Feb 26, 2023

I haven’t posted in a while, as other projects have kept me busy, but it’s time to return to this long journey. These pages have actually covered a lot of territory, but the end goal is still a bit in the distance. And the goal remains the same: developing the hardware and software that we need for easy-to-use and easy-to-DIY multiway active loudspeakers.

The focus of the articles and projects so far has been on 2-way and 3-way designs, where the DSP is an ADAU1701 controlled via a cell phone app. These designs have allowed exploring emerging hardware and newer chip-level systems that are essential building blocks for scalable multi-way active speakers. Also, we now have some reasonably effective software that can be used to take the next steps. Given where we are now, it is possible to map out the next steps in this journey. There will be new articles in the upcoming “Next-Gen” articles to address each of the following areas, starting with an overview of projects to come:

Feb 8, 2022

This is a preview of some upcoming projects. First, I’m still interested in a project that requires no custom hardware development, so when I saw the new 4-channel JAB4 DSP/Bluetooth amp from Wondom, I couldn’t resist. I’ve got a JAB4 board running in one of those PGA2311 preamp cases with an ESP32 CPU board for control and a Nextion display. I still need to deal with the auto power-down feature of the JAB4, and I’ve got lots of code to write for the Nextion display, but this is starting to look like a really nice solution for active speakers.

There will also be an end table version using a highly modified case that I ordered from Sam’s for about $50. This Bluetooth end table will be stereo (speakers on both sides) with an active crossover and bass enhancement that you can control from your cell phone. Plus, it will have a wireless charger built in the top. The drivers are ones I’ve been intrigued by for a while: the glass-diaphragm drivers from BDNC (Speaker Drivers – BDNC (Holding) Limited (newbdnc.com). This will go in our greenhouse so my wife can keep her “babies” entertained (she’s got turnips, peas and spinach shoots popping up already).

DecorTech Rectangular End Table with Bluetooth Speaker and USB Charging Port, Walnut

I’m hoping these projects will move along quickly, as I’m anxious to extend the ADAU1701 libraries to control the ADAU145X/ADAU146X, and I’ve got plans for a second-generation line array amp. We’ve had a lot of snow and many days with temperatures in single digits, and these are all good “software season” projects.

January 12, 2022

Long time, no publish…but the logjam is finally starting to clear. It took a lot of work to move “to the country”, but the garage is done, the wife’s greenhouse/nursery is mostly done, and electronics projects are starting to show up on the desk again.

I’ve finally got some software that can be used as a basis for new designs–see the updated article on Sharable Code (Finally: Some Shareable Code). This article describes the refactoring effort that has been a stumbling block for over a year now. There are still some additional features I’ll be adding, such as EEPROM support for boards that are hard-wired to selfboot, including the JAB3/4/5 series from Sure. And I need to make sure the software can be extended easily to deal with the newer DSP chips like the ADAU1466 as well as the TI Purepath devices. And I need to block out a design for an updated line array amp with this software base, which will be a good test of the extensibility. So, lots of interesting challenges planned for this winter.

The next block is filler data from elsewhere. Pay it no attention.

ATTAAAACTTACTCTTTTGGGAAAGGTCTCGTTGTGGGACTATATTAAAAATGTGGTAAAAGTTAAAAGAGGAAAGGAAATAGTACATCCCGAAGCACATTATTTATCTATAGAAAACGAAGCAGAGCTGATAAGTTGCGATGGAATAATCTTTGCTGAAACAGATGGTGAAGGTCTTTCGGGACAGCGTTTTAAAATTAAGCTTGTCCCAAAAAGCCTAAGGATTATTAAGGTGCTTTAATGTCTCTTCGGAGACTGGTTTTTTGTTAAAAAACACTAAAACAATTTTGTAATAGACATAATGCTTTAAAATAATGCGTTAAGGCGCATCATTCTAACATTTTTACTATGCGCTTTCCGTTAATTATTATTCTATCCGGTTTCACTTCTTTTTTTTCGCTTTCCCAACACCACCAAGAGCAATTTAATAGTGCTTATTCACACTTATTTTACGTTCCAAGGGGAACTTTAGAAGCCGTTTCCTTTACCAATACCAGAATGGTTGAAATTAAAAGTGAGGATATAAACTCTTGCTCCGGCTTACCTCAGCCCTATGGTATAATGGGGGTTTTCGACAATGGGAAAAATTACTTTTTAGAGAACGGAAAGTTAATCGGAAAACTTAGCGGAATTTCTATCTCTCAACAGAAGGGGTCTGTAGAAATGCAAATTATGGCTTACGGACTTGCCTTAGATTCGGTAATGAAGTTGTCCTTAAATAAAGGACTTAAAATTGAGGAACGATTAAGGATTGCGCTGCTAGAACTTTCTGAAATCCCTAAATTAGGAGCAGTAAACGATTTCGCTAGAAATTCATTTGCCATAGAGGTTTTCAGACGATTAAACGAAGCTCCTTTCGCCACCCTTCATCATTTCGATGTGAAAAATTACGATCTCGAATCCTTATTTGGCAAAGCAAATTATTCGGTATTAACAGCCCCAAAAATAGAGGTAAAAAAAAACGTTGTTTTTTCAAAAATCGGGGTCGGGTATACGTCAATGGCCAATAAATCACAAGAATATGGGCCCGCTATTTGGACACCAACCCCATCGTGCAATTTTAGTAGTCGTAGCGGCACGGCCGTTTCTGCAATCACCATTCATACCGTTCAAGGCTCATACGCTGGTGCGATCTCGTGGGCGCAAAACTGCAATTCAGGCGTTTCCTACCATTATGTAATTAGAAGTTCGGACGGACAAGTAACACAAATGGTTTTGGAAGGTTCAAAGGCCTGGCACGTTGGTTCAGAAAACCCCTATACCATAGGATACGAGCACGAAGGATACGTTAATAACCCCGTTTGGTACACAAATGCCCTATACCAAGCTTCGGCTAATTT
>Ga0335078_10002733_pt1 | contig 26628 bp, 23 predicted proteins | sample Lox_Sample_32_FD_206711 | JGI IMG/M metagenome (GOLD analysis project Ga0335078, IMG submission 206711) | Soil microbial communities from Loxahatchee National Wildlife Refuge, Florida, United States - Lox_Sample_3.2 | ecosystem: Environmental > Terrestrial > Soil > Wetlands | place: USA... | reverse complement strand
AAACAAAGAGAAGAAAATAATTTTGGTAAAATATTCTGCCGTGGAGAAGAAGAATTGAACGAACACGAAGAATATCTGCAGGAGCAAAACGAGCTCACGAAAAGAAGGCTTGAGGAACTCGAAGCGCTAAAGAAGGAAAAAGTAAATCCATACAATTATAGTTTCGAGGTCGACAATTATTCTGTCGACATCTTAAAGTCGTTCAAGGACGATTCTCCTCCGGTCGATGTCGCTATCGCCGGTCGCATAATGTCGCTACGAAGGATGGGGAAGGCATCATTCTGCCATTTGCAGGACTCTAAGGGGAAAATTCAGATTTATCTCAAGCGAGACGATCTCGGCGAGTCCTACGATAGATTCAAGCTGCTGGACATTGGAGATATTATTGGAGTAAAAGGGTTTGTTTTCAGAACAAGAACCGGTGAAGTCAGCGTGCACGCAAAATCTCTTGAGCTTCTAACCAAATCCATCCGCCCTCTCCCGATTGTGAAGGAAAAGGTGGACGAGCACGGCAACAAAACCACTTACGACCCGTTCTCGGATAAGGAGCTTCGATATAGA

February 16, 2021

It’s been a long time since the last update, largely due to having to prep our house for sale. But in spite of time spent painting, refinishing floors and replacing cabinets and fixtures, there has been steady software “refactoring” for the ADAU1701 code. As noted in other posts, my engineering background is more hardware and systems than software, and all of the initial code to control the ADAU1701 started out as as assembly language, written for the 68HC08 series microprocessors. Some of these devices only had 256 bytes of RAM to work with, which doesn’t support modern programming practices of modularity, decoupling and code reuse. I had “translated” this assembly code into Arduino C and although it worked, it was difficult to maintain and not something I could share with others.

The code that I was using these past years relied heavily on globally defined structures and enumerations and look-up tables, and refactoring this code into logically layered library calls proved to be much more difficult and time consuming than I expected. But much of this code is now working, and the code is far more maintainable and is “shareable”. I’ll be writing much more about this in the articles, and post updates as this effort is finalized.

I’ve also got a number of new DSP hardware projects lined up, but I’ve been putting them off until this code update is done. This software redesign has been a much bigger challenge than I expected, but I’m at the point where I’m coasting downhill rather than climbing. The house refurbishment is still going to take up most of my time, but even with those chores, I should be able to make more frequent updates on these pages.

June 13, 2020